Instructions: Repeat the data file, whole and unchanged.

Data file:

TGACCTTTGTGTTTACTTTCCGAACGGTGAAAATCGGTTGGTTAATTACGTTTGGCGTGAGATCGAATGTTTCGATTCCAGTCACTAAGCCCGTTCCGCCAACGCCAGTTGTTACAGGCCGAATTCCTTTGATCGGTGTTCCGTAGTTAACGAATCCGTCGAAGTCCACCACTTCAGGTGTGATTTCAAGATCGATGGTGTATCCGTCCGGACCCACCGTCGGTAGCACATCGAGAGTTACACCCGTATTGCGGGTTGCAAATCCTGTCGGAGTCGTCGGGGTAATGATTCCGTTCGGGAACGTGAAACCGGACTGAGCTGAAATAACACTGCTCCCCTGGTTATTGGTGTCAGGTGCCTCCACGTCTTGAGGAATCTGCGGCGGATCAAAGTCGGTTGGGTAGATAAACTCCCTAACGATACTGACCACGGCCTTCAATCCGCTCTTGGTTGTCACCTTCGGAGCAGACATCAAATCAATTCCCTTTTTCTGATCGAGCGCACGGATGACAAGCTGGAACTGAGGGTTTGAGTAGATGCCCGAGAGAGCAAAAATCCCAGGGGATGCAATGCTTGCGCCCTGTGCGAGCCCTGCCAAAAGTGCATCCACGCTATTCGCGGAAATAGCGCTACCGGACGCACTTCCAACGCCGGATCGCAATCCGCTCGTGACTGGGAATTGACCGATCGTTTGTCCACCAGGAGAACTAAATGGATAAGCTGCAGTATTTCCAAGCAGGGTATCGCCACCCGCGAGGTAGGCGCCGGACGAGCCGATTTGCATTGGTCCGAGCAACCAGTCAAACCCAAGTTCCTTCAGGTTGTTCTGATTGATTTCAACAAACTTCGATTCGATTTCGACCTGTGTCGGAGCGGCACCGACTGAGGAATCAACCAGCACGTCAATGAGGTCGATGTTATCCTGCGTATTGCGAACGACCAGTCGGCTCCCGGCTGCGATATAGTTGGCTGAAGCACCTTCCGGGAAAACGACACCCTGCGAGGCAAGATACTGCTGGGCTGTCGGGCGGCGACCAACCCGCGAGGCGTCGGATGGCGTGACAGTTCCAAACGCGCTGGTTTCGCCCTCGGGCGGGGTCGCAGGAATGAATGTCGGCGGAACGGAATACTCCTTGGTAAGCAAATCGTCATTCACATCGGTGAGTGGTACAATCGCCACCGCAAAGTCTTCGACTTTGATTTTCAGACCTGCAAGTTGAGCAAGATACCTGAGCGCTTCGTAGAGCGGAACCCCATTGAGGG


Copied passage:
TGACCTTTGTGTTTACTTTCCGAACGGTGAAAATCGGTTGGTTAATTACGTTTGGCGTGAGATCGAATGTTTCGATTCCAGTCACTAAGCCCGTTCCGCCAACGCCAGTTGTTACAGGCCGAATTCCTTTGATCGGTGTTCCGTAGTTAACGAATCCGTCGAAGTCCACCACTTCAGGTGTGATTTCAAGATCGATGGTGTATCCGTCCGGACCCACCGTCGGTAGCACATCGAGAGTTACACCCGTATTGCGGGTTGCAAATCCTGTCGGAGTCGTCGGGGTAATGATTCCGTTCGGGAACGTGAAACCGGACTGAGCTGAAATAACACTGCTCCCCTGGTTATTGGTGTCAGGTGCCTCCACGTCTTGAGGAATCTGCGGCGGATCAAAGTCGGTTGGGTAGATAAACTCCCTAACGATACTGACCACGGCCTTCAATCCGCTCTTGGTTGTCACCTTCGGAGCAGACATCAAATCAATTCCCTTTTTCTGATCGAGCGCACGGATGACAAGCTGGAACTGAGGGTTTGAGTAGATGCCCGAGAGAGCAAAAATCCCAGGGGATGCAATGCTTGCGCCCTGTGCGAGCCCTGCCAAAAGTGCATCCACGCTATTCGCGGAAATAGCGCTACCGGACGCACTTCCAACGCCGGATCGCAATCCGCTCGTGACTGGGAATTGACCGATCGTTTGTCCACCAGGAGAACTAAATGGATAAGCTGCAGTATTTCCAAGCAGGGTATCGCCACCCGCGAGGTAGGCGCCGGACGAGCCGATTTGCATTGGTCCGAGCAACCAGTCAAACCCAAGTTCCTTCAGGTTGTTCTGATTGATTTCAACAAACTTCGATTCGATTTCGACCTGTGTCGGAGCGGCACCGACTGAGGAATCAACCAGCACGTCAATGAGGTCGATGTTATCCTGCGTATTGCGAACGACCAGTCGGCTCCCGGCTGCGATATAGTTGGCTGAAGCACCTTCCGGGAAAACGACACCCTGCGAGGCAAGATACTGCTGGGCTGTCGGGCGGCGACCAACCCGCGAGGCGTCGGATGGCGTGACAGTTCCAAACGCGCTGGTTTCGCCCTCGGGCGGGGTCGCAGGAATGAATGTCGGCGGAACGGAATACTCCTTGGTAAGCAAATCGTCATTCACATCGGTGAGTGGTACAATCGCCACCGCAAAGTCTTCGACTTTGATTTTCAGACCTGCAAGTTGAGCAAGATACCTGAGCGCTTCGTAGAGCGGAACCCCATTGAGGG